Welcome

Just more than four years ago the first Raspberry Pi was released to overwhelming response. Many people had to wait for their first-generation Pi while production was ramped up to meet the demand. Now you have an entire array of Pis from which to choose, and demand is still so high that you might have to wait for your computer on backorder immediately after a new model is released. Moreover, the quad-core Raspberry Pi 3 has broadened the possibilities of what you can accomplish with the little nanocomputer.

Just more than four years ago the first Raspberry Pi was released to overwhelming response. Many people had to wait for their first-generation Pi while production was ramped up to meet the demand. Now you have an entire array of Pis from which to choose, and demand is still so high that you might have to wait for your computer on backorder immediately after a new model is released. Moreover, the quad-core Raspberry Pi 3 has broadened the possibilities of what you can accomplish with the little nanocomputer.

In this issue, we look at the history of the Raspberry Pi and what it has accomplished in four short years. You'll also get a detailed look into the most powerful generation 3 Model B Pi, and the projects in a number of articles underscore the improved capabilities of the newest Rasp Pis.

Computer-aided design (CAD) might be something you never considered attempting on a Raspberry Pi, but in this issue we look at two CAD programs. 3D Slash is especially suitable for kids who want try their hand at modeling simple geometric designs, whereas FreeCAD lets you create models of real-world objects suitable for submission to a 3D printing service.

Drtorq upgrades his "Conference Presentation and Manipulation Apparatus" from the RPi1 to the RPi2. You can glean some useful information about how he uses an unusual machine that presents a slide show during his conference lectures and, in the meantime, generates added interest and attendance. In SwitchDoc Labs, John C. Shovic analyzes the solar gain of stationary and sun-tracking solar panels; one of his goals is to offset the additional power needed by the newer Raspberry Pis. In this article, you learn how to build the tracking mechanism and collect and analyze the data.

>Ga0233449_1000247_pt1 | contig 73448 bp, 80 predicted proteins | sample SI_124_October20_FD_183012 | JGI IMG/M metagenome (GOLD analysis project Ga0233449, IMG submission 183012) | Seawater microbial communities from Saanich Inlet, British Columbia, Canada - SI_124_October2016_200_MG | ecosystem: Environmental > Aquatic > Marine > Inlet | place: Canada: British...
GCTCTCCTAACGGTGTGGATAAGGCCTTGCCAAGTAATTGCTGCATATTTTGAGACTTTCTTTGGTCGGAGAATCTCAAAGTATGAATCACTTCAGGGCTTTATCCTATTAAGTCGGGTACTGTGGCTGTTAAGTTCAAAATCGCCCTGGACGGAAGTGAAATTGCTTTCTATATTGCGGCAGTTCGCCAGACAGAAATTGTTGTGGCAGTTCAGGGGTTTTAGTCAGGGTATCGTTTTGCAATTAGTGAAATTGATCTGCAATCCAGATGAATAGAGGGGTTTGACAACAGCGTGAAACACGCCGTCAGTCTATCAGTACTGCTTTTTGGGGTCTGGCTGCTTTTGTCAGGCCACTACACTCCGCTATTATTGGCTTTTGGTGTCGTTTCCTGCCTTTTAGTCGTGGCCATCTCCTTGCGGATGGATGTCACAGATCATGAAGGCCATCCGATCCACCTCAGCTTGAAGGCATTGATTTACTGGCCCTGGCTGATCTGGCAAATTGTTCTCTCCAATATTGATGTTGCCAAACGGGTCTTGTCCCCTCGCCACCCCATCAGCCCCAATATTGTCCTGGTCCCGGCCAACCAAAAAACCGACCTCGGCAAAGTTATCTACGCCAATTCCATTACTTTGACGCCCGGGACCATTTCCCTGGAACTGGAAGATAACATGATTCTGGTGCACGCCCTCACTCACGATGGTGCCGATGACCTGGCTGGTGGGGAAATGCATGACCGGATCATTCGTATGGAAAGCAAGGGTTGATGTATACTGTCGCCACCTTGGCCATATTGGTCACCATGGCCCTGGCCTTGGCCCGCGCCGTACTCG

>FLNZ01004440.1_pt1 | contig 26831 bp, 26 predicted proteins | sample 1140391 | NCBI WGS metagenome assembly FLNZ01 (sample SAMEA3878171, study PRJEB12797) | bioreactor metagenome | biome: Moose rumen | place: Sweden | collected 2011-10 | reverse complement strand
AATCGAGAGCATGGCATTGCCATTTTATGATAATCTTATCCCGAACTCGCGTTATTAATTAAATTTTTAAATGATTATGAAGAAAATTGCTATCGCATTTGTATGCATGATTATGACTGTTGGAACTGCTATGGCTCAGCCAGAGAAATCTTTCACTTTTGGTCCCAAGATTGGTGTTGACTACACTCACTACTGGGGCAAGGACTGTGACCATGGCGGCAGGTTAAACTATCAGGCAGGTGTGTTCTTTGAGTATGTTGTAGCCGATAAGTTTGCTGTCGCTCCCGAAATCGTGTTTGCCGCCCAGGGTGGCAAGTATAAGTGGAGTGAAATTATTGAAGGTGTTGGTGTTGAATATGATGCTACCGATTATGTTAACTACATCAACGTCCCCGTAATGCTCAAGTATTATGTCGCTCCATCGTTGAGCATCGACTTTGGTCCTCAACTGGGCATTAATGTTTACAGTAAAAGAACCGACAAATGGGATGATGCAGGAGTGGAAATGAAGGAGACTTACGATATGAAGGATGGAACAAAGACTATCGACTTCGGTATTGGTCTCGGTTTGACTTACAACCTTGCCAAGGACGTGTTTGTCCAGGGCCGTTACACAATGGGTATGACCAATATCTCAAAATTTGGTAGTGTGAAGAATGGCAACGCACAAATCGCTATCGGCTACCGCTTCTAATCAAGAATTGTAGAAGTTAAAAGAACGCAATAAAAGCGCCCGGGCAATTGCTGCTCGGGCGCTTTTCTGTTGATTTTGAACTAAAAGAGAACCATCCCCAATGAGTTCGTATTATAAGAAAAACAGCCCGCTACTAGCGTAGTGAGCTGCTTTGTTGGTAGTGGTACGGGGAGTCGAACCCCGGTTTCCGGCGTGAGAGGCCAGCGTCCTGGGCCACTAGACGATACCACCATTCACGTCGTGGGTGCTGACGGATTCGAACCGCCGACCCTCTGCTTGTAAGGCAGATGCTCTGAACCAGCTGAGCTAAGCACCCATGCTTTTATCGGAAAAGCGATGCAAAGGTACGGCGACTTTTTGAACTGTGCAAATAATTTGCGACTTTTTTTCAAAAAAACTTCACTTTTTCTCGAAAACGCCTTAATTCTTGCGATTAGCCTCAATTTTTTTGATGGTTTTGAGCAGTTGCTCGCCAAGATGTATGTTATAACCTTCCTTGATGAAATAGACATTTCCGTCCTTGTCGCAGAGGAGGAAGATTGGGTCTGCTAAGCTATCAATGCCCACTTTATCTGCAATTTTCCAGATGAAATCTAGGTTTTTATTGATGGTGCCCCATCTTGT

Most Internet of Things devices rely on the cloud for monitoring and control, but we show you how to take a WiFi-enabled smart plug with a programmable interface and start your Raspberry Pi at predefined times. Not only can you decrease power consumption when your project doesn't need to be on 24/7, you can remain free of the manufacturer's cloud. In another article that looks after your privacy, you can learn how to set up your home network with upribox to intercept online tracking and advertising before it reaches any of the computers or mobile devices in your home.

Three articles get down to the basics of the operating system. A scripting article shows you how to manipulate and analyze your data using the tools provided by Linux, avoiding the need for specialized software. To help you use these Linux tools, you can read all about "man pages" – a command-line documentation system – and how to decipher their concise and highly structured information. Compiling programs on a Raspberry Pi can be a time-consuming process, so you might want to check out how to use distcc to distribute the CPU-intensive compilation tasks from the Raspberry Pi to other computers in your network.

Don't skip the Kid Stop, where we teach you how to program a Scratch project that cycles through costumes to display a game score in an attractive font. Also, the Metcalfe family builds a paddleboat controlled by an Android app they wrote themselves with the MIT App Inventor package.

Welcome to Raspberry Pi Geek. I hope you find some information you can use in one of your inventions from the projects in these pages.

Rita L Sooby Managing Editor

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